We had a car that we could come home with, but it had a few problems. One time we filled the radiator with hen grain; it was supposed to swell up and fill the cracks.
Q: Where did you work once you graduated?
A: I worked in Massena, New York for Alcoa Aluminum. I was a mechanical engineer for the maintenance department at the machinery plant.
Q: Where did you live?
A: We bought our first house in Waddington on the banks of the St Lawrence. It was a small stone house and we paid $2,500. My dad loaned us another 1,000 to fix it up.
Q: How long did you work for Alcoa?
A: I worked about two and a half years there. Living on the banks of the river, I would watch all the construction as they made the St Lawrence a seaway. And so I went to work for them, building dams and putting in locks to get around the dam.
I did a lot of inspecting of the materials brought in; how much they bought and to make sure it was acceptable for the job. I worked there for seven years and when the dam was completed we moved to Niagara to replace the plant that fell into the river. It was on a muddy bank, got enough rain and fell in. We put in a canal that took water from Niagara Falls and into another open canal where we put a pump station and a dike and ran the water to another power plant to make electricity.
Most of the people I was working with came from the corps of engineer’s outfit that had been building dams out west. They stayed with us, then returned out west to build the canal from San Francisco to Los Angeles ... pumping water up and down hills.
At that point, we came back to Maine to see if we could make a living. I worked for Great Northern Paper Company in Millinocket and we lived in Millinocket for a year or so and went to a paper company in Lincoln.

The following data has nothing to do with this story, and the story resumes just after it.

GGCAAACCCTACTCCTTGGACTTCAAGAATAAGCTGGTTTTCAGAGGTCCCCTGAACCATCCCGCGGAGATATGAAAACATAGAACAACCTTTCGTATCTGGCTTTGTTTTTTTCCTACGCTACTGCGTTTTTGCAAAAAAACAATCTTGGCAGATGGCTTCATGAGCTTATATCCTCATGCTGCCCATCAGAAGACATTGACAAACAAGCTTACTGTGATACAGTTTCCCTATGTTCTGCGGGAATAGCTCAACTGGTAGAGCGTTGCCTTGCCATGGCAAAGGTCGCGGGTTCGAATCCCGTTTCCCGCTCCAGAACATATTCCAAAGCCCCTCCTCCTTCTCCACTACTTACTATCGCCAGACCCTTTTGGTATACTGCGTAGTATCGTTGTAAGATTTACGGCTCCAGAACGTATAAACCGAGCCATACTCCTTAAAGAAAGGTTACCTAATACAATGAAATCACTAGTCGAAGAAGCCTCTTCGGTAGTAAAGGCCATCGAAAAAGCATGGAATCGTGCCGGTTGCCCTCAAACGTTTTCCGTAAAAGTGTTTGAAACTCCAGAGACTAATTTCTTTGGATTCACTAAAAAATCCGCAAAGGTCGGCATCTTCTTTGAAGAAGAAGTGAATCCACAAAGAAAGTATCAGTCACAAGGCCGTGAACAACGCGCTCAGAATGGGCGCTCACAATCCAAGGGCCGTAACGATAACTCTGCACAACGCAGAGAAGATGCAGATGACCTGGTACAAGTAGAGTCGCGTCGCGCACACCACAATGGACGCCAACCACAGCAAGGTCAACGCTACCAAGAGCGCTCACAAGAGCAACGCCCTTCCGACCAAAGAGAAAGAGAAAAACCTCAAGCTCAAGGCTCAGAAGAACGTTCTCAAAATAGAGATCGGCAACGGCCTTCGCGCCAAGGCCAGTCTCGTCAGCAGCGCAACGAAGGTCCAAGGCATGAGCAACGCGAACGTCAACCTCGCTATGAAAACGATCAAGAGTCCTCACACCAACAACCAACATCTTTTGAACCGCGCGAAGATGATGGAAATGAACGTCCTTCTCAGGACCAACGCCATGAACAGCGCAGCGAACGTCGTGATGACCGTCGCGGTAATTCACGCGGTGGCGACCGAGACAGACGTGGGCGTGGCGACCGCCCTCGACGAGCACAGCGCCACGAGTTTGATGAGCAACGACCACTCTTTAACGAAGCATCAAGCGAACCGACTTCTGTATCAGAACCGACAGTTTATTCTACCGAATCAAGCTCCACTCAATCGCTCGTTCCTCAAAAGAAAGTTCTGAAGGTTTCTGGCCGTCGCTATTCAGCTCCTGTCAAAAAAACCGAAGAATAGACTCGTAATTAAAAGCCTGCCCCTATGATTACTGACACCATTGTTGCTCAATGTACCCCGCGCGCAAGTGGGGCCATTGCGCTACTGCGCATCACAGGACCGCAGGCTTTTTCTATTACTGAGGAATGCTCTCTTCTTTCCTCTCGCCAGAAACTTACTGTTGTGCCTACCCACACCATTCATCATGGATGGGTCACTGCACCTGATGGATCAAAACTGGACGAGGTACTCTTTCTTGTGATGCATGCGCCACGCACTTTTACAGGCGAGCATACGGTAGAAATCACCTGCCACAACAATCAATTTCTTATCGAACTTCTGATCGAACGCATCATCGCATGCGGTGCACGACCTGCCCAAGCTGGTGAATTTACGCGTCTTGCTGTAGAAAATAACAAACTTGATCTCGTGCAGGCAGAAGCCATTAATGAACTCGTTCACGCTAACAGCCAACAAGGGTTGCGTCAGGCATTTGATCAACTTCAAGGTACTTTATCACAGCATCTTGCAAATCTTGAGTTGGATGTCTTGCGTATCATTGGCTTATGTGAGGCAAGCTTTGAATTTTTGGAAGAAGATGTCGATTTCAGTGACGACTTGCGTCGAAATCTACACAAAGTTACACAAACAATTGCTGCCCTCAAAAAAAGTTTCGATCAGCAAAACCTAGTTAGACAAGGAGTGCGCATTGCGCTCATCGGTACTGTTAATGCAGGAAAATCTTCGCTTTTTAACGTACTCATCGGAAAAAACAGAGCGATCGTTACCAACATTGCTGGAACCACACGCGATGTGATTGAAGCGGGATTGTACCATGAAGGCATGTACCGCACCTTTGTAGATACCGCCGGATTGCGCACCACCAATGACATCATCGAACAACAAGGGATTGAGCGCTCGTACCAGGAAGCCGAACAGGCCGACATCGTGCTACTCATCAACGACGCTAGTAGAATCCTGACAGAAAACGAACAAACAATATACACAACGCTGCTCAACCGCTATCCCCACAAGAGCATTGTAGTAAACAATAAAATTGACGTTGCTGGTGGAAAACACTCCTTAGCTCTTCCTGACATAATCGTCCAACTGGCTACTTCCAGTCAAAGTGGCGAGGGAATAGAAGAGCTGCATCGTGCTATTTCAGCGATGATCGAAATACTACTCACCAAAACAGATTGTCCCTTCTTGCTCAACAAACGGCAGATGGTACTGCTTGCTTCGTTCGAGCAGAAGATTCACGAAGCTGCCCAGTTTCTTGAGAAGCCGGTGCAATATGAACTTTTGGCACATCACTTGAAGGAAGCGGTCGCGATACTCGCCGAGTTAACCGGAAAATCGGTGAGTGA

Then I went to Charles T. Main in Boston, working as a draftsman. When I was working there, we lived in Redding, Massachusetts. After that I went to work for the state of California. The office was in Philadelphia and I traveled all around working for the inspection office. I would go to all the pumps and things for the dams and inspect the machinery, making sure it was properly built. I did that for around three years, until Main offered me a job to go back to New York and build a generating station. Once the station was done, I stayed in charge of the maintenance department.
Q: Did you move back to Maine?
A: Yes. It was 1992. We first went to Gorham and lived in a condo, then we moved back to my dad’s house when my mother passed away. We also have a camp on the lake and we stay here in the summer time.
Q: Anyone said you look like someone famous?
A: People tell me at different times that I look like someone, but they are never the same person.
Q: Did you do much traveling?
A: Two or three cruises. We went to Britain and Ireland and on a bus tour of Scotland. We took a river cruise on the Danube River and have been to the Caribbean and various islands.
Q: Which place was the most fascinating and why?
A: Down the Danube ... the wineries, castle and villages ... we were bussed to Prague and that was nice. They would pull into a town and we'd go to a cathedral or a winery, wherever we felt like going.
Q: Did anyone influence you to the point of changing your direction in life?
A: My wife ... . She got me out of the dorm when I was in college. And she was really good about having to move all those times.
Q: Any children?
A: Yes, we have four. Avril is a builder and lives in Harrison, Daniel lives in Nebraska, Katherine lives in Nashua and Randolph lives in South Glen Falls. We have nine grandchildren at last count and we have seven great-grandchildren.
Q: Do you collect anything or have a hobby?
A: I started out in 4-H way back. I am in the Sons of the American Legion. I’m a Rotarian and very involved in my church. I liked to play with old, antique automobiles and I enjoy boating and swimming.
Q: What is the last book you read?
A: I don't do a lot of reading anymore... . Now that I’m retired; I have a hard time getting through the newspaper.
Q: What is the one thing you could not give up?
A: Other than family, I would have to say coffee. I go through 12 or 14 cups a day. It's what keeps me awake so I don’t need a nap in the afternoon.
Q: What was the best memory that this interview brought back?
A: Just enjoying the roads we made ... riding my bike everywhere almost day and night. I even had a motorcycle for a while too, while in high school.
Q: What would you like people to know about you?
A: I have a good sense of humor and enjoy a good joke. I try to be honest when I can, but I really don’t have much to hide.
Q: If anyone could walk in right now, who would you most want to see?
A: It would have to be Katie. It's our daughter from Nashua. I'd tell her we enjoy her visits and the more the better.